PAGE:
If the headline didn’t explain it enough for you well, Russell Westbrook has had not only the worst shooting season of his career but, one of the worst ever for a high volume scorer.
Allow me to explain with two distinct statements.
Westbrook has been a serviceable scorer in the past due to his ability to frequently get to the line and hit free throws. Westbrook has never been an efficient shooter.
In fact, throughout his entire career Westbrook has only shot above or at league average from the field twice (2015-16, 2011-12) and has never shot above league or at league average from three. This is, should we say, not good. Not good at all.
Let’s not use the ‘lone wolf’ defense, either. Westbrook has been on excellent teams with co-stars such as Kevin Durant, James Harden, Paul George and even Victor Oladipo before he blew up. Shoot, even Enes Kanter demanded the attention of the defense. To say that Westbrook has below average shooting percentages because the opposing defense focuses solely on him is simply inaccurate.
At this stage of his career, (age 30, 11th season) it is safe to say that Westbrook is not a good shooter. He’s not even average. If anything, he is a slightly below average shooter, both from twos and threes. Yet, his PER has remained high over his career and Westbrook has helped his team stay competitive in a brutal Western Conference. How?
Traditionally, Westbrook has been near the top of the NBA in free throw attempts per game. In a span ranging between the 2014-15 and 2017-18 seasons Westbrook finished second in free throw attempts twice and in the top ten every time. I refer to this as the Carmelo Effect: When a player makes up for their below average shooting percentages by hitting loads of free throws.
This is a way to keep some semblance of efficiency as a scorer. Like Carmelo Anthony, this has been Westbrook’s saving grace as a bucket-getter. This season, however, Westbrook is tied for 14th in free throw attempts and not even taking the most on his team (Paul George.)
During the four previous seasons, Westbrook averaged 8.5 FTA per game and hit 81 percent of them. This year he is getting to the stripe only 5.9 times per game and hitting an ugly 64 percent of them, which is 16 percentage points below his career average.
Perhaps Russ is getting to the line less because he is deferring to George more, which would be a good thing considering George’s MVP-caliber season. After all, Westbrook has the lowest usage rate of his career this season while PG13 is having his highest usage rate since the 2015-16 season. Why is Russ not sinking his freebies, though?
Hear it from Westbrook himself.
Nice going, NBA Rules Committee.
So, just how bad has Westbrook been as both a shooter and overall scorer this season? Where do I begin?
There are two players who are shooting 24 percent or less on 3-pointers while still taking at least four per game. One of them is J.P Macura, someone you’ve never heard of, who has played exactly one game for the Charlotte Hornets. He went 0-4 from deep that game in fourteen minutes. The other player: Russell Westbrook.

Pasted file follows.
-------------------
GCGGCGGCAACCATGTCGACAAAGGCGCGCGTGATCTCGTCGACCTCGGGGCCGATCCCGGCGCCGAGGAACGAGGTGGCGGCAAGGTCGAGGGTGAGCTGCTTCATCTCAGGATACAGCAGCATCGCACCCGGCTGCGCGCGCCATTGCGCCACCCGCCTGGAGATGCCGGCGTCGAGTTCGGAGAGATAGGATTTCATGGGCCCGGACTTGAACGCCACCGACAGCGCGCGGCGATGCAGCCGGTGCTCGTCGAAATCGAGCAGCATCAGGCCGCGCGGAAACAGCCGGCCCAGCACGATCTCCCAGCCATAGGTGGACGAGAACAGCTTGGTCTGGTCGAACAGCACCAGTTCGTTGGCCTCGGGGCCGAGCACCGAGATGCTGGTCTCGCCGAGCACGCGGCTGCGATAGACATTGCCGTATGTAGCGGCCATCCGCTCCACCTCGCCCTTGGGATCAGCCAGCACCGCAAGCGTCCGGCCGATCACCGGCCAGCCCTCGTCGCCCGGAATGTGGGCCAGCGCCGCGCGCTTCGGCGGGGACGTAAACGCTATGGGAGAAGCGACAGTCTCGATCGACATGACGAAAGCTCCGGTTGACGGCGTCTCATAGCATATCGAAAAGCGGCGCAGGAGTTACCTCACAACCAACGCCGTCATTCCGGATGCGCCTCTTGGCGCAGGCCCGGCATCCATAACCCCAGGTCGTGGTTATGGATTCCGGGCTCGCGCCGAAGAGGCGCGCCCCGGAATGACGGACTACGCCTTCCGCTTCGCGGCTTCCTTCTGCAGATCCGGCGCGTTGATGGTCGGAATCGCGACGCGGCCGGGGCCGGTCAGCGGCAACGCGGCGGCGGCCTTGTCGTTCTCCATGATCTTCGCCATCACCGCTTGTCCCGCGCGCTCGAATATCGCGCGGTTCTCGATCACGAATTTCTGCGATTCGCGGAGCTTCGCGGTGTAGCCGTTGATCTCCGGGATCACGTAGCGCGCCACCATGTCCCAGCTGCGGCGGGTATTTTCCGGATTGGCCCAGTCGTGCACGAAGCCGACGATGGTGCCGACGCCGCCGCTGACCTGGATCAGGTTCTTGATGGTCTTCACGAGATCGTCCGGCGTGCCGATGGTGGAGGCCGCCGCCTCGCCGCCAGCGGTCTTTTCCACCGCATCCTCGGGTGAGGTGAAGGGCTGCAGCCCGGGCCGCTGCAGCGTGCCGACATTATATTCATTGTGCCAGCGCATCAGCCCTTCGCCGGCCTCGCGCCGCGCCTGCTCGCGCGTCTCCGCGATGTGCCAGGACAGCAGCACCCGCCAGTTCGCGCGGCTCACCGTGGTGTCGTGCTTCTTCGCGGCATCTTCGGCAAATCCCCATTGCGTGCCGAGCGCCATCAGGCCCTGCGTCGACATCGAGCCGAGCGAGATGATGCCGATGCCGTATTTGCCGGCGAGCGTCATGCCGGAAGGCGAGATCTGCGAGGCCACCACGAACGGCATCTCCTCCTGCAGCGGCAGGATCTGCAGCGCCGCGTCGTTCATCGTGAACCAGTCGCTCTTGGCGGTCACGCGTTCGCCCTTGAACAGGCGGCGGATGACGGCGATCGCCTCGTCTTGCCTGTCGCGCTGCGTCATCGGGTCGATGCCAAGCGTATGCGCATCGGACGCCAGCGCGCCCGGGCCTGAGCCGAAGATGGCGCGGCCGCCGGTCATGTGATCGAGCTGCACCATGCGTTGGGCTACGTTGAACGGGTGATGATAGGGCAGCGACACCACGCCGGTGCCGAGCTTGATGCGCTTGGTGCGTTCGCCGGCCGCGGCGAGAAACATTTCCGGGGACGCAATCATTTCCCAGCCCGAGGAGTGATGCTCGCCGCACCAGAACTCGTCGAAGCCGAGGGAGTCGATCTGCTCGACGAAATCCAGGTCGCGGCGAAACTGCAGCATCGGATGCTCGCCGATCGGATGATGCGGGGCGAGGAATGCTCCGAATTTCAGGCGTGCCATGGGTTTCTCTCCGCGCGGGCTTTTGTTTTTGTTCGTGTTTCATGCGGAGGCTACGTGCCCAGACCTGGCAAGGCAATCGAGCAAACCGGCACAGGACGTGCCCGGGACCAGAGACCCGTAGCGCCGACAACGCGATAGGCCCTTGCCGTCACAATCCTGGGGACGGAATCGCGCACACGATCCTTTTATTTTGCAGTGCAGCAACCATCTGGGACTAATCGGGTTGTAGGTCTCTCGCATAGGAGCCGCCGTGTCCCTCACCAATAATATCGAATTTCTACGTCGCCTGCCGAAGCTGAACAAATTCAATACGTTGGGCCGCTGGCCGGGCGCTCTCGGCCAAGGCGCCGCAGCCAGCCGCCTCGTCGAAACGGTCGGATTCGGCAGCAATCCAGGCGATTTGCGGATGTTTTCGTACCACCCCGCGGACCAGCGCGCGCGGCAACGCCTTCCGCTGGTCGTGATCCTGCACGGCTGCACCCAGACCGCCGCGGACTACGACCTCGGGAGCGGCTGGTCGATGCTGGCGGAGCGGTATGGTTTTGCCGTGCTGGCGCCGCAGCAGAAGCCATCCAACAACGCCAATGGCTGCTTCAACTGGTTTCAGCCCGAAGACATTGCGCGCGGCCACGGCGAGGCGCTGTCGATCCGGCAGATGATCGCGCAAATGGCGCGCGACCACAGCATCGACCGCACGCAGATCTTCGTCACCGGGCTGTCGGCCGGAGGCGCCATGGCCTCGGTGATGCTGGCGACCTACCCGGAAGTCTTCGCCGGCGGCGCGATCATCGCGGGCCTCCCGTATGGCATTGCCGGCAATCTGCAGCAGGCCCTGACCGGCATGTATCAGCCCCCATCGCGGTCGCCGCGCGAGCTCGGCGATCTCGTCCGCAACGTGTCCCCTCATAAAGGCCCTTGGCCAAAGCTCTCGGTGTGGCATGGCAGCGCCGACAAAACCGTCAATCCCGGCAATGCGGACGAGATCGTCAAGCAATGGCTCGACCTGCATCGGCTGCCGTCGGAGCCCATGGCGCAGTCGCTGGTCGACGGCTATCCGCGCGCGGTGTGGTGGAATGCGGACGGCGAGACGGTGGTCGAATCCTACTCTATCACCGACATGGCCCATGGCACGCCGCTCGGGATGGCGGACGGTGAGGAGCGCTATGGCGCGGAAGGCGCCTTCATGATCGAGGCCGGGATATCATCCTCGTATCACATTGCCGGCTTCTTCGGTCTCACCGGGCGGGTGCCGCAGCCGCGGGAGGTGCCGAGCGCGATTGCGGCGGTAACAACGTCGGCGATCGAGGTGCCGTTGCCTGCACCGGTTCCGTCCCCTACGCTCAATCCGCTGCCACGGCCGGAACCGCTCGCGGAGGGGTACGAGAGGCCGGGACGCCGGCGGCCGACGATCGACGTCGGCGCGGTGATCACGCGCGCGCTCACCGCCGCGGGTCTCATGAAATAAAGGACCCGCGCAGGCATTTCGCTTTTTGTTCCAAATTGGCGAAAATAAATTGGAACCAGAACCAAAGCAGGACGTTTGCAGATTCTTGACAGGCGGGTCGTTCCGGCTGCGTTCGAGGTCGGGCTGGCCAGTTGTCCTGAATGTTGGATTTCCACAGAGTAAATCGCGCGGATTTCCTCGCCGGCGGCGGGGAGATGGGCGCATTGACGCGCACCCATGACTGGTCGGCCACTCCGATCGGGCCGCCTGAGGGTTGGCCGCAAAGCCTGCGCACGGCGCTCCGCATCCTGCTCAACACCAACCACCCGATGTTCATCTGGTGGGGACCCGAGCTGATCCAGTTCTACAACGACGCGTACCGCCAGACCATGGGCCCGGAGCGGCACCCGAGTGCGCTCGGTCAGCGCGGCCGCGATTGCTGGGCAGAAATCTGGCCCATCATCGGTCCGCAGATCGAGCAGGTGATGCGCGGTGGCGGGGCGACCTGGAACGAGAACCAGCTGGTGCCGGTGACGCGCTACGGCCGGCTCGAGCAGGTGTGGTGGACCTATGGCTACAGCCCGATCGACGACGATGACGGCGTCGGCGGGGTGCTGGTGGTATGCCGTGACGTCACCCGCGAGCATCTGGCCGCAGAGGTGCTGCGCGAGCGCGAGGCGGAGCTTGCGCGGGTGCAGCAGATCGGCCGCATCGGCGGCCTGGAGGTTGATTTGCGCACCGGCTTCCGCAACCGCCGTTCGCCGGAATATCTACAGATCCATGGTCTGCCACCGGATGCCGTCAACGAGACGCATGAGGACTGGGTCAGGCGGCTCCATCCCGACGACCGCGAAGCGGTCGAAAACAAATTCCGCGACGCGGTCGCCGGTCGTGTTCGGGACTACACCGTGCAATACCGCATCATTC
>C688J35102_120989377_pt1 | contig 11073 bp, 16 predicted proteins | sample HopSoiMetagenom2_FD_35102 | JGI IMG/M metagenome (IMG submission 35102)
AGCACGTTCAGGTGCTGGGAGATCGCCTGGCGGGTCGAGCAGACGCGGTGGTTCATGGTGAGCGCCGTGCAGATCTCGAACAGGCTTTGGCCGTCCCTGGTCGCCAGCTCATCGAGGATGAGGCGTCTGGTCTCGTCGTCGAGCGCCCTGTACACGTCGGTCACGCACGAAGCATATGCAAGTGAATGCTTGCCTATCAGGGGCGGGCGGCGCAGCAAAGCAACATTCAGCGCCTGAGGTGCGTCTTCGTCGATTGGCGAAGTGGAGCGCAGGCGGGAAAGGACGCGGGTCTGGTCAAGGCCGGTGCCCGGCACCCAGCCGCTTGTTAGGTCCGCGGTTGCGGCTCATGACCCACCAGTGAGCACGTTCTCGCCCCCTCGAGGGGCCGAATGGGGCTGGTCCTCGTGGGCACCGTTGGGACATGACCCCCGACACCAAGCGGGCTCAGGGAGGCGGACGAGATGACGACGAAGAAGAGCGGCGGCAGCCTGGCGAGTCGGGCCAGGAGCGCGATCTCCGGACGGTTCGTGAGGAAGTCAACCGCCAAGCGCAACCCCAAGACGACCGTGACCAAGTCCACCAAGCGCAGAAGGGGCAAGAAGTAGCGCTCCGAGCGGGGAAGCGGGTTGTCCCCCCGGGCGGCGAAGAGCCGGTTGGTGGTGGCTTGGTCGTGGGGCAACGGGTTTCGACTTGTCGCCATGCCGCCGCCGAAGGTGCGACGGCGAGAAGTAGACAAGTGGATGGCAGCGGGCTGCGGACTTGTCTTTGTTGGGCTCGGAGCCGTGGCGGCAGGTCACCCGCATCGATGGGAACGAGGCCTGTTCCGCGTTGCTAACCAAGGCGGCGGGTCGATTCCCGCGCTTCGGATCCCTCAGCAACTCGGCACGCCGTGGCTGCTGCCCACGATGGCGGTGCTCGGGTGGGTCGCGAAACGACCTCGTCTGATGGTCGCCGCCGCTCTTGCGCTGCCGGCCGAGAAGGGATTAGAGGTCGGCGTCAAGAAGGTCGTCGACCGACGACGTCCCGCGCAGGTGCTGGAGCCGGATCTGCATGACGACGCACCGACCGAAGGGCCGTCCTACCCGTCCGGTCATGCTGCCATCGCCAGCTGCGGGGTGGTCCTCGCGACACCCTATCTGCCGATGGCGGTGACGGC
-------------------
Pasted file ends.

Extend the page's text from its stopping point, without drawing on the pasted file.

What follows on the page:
For all intents and purposes, nobody is taking as many triples as Westbrook while missing at the clip that he is. Quite literally, he is the worst high-volume 3-point shooter in the league right now.
But it doesn’t stop there. Despite only shooting 41.4 percent from the field this year, Russ is still jacking up shots. Now, the reason his field goal percentage is so low is because his dreadful 3-point percentage is dragging it down. How is Westbrook shooting on 2-pointers? That is the right question to ask.
There is only one player who takes as many 2-point attempts at Westbrook (15.4 per game) and shoots his percentage on twos (46.9.) And that player is none other than the walking triple-double himself.
I gave Russ the benefit of the doubt and readjusted the numbers in my search. How many players shoot at or below his field goal percentage while taking a minimum of 10 2-pointers a game? The list, featured below, is full of people who have either been injured for the majority of this year or constantly receive criticism for their inconsistent play. The two outliers are Lou Williams and Victor Oladipo, both of whom have regressed from last year’s play and hearing it from pundits.
Regardless, Westbrook takes either four or five more twos per game than the other names on that list. His inefficiency, though, has not altered his playing style or shot selection and it shows in the Thunder’s win-loss column.
Over Oklahoma City’s last fifteen games they are 7-8. Throughout than span Westbrook has actually taken more field goals per game than his season average. Yet, he’s shooting only 39 percent from the field and 23 percent from beyond the arc.
Some of those losses include a couple of two point losses to Minnesota, a four point loss to Houston, and another two point loss to Dallas. Playing ‘what if’ is not something I like to do often but, what if Russ had deferred to George more or sought out Adams on some pick and roll lobs more often?
Despite shooting only 31.7 percent from on pull-ups, Westbrook continues to take 8.8 of them per game. For context, out of all players who take at least 5 pull-up attempts per game (44 players in total), only Trae Young and Andrew Wiggins shoot a worse percentage.
We now know how bad Westbrook’s shooting percentages and overall scoring is for the 2018-19 season. But, how is he doing when compared the league history?
I put a little formula into the Player Season Finder from basketball-reference.com. I used Westbrook’s current numbers as a starting point. How many players in NBA History have ever take at least 15 2-pointers and 4 3-pointers per game, while hitting 47 percent or less on their 2-pointers and 24 percent or less on their 3-pointers?
And that player is Russell Westbrook…
…who may be having the worst high-volume scoring season of all time.